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Are Africans happy? 'Return to laughter' in times of war, famine and misery

Kohnert, Dirk (2022): Are Africans happy? 'Return to laughter' in times of war, famine and misery.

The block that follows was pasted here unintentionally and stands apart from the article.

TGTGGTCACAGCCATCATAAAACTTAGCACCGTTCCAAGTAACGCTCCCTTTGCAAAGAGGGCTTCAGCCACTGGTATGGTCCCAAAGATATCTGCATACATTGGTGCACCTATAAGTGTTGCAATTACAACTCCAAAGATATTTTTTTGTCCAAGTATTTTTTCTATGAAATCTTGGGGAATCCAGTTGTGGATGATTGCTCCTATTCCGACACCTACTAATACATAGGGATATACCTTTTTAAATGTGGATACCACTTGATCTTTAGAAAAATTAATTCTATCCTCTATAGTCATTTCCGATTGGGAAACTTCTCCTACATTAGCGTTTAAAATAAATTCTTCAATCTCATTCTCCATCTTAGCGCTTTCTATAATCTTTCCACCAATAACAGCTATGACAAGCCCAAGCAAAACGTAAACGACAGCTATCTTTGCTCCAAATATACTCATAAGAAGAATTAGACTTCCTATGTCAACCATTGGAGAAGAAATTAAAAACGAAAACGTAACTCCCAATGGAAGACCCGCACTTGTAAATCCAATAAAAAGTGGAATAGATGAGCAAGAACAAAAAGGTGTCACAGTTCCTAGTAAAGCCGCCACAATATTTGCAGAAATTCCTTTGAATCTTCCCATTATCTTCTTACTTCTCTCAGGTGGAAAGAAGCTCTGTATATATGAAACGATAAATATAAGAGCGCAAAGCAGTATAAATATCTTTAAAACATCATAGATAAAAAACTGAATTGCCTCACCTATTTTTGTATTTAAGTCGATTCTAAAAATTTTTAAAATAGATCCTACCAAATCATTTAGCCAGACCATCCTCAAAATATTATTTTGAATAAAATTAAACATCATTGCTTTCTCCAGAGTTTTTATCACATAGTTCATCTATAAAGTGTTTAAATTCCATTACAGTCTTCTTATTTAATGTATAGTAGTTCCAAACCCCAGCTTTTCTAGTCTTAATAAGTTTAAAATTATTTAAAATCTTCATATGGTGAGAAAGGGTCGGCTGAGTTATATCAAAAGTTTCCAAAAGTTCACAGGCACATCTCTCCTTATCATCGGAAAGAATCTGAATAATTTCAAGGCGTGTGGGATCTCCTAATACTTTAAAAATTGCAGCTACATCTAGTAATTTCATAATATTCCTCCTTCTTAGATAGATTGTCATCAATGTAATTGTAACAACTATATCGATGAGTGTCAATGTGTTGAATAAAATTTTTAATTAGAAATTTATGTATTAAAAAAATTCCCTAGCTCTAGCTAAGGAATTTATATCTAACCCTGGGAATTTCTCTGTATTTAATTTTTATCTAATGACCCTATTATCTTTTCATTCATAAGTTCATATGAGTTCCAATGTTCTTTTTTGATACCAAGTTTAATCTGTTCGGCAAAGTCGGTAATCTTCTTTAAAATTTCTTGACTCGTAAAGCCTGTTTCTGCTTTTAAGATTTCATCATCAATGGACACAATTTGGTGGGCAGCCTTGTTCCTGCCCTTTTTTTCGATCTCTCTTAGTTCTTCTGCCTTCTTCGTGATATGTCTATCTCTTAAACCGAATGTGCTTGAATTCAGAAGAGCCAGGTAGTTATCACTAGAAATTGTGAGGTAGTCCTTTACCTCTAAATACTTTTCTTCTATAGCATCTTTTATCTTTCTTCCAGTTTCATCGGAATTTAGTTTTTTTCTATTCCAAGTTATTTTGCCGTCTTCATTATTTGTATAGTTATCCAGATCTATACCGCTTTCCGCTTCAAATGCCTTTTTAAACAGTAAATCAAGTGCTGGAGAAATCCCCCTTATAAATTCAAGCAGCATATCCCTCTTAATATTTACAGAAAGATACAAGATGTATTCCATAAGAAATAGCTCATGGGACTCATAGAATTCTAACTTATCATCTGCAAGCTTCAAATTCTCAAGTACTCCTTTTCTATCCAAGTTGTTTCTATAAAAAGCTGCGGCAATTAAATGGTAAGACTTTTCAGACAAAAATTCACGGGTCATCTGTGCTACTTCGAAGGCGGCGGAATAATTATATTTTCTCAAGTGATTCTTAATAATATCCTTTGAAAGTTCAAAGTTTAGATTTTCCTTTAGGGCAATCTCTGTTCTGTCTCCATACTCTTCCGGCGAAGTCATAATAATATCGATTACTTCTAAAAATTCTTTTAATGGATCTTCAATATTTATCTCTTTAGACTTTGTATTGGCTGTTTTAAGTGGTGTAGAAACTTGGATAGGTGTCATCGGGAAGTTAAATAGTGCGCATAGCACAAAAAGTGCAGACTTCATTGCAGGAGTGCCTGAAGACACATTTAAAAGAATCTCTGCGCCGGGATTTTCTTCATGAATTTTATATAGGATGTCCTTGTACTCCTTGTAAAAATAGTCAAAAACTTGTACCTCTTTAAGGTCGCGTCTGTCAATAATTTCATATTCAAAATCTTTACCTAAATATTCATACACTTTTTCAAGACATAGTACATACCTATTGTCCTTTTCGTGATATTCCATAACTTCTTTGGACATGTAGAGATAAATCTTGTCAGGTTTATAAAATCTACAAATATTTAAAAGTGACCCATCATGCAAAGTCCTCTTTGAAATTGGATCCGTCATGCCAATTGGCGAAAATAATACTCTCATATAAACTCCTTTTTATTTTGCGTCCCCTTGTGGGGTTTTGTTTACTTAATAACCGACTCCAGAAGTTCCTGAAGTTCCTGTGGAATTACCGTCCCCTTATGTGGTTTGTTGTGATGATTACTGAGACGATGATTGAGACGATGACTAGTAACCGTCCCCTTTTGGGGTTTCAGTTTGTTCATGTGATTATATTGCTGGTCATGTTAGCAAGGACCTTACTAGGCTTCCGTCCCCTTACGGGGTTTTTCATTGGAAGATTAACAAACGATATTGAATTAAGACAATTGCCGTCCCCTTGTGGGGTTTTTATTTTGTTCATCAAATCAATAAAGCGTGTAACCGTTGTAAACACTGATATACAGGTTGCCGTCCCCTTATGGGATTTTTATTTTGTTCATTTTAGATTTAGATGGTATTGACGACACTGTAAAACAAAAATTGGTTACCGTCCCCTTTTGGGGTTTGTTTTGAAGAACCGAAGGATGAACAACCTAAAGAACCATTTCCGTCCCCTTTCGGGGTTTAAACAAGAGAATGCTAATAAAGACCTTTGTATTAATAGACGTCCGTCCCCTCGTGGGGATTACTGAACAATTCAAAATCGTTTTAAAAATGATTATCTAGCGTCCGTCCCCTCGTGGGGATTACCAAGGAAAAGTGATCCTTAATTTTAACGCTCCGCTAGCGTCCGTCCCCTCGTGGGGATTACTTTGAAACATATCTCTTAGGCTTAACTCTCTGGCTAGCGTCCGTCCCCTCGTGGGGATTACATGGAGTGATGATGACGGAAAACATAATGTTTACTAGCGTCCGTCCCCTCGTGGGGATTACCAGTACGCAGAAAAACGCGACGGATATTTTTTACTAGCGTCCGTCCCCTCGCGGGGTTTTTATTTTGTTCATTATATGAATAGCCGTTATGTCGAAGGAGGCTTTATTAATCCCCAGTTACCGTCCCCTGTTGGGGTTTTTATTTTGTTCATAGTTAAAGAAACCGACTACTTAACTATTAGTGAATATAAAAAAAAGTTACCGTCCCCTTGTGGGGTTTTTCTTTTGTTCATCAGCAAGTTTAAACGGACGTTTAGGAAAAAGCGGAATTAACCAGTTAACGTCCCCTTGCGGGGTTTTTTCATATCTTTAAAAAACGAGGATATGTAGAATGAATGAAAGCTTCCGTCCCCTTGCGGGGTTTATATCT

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Happiness is a universal state of mind. However, its meaning takes on culture-specific forms, ranging from emotional states of mind to life satisfaction. The definition of 'happiness' is strongly influenced by the respective philosophical background and material living conditions and is shaped by linguistic differences. Even within countries, location and social structure are important in the conceptualization and measurement of wellbeing. Exceptions prove the rule. In Laura Bohannan’s classic anthropological study of the Tiv in the Nigerian Middle Belt in the 1950s, the ‘return to laughter’ signified the laughter of despair, e.g. when people laughed at human misery given omnipresent witchcraft. Another exemption of the rule is related to COVID-19 lockdowns that were associated with a drop in satisfaction, regardless of country-specific characteristics or the type and duration of the lockdown. In Sub-Saharan Africa both the level of happiness and the level of income have shown increasing tendencies in recent decades. However, trends in inequality between indicators of income and happiness can diverge significantly. In general, happiness does not automatically increase with increasing income but lags behind. As shown by the economy of happiness, this paradox does not appear to occur in countries like South Africa, the most unequal country in the world. The country registered growing equality of happiness despite rising income inequality. Obviously, the absolute impact of income and happiness inequality at the country level is more important than the relative impact. Hence, happiness inequality, in general, can be a useful supplementary measure of inequality, particularly in Africa, which is considered a 'black spot' when it comes to happiness research.

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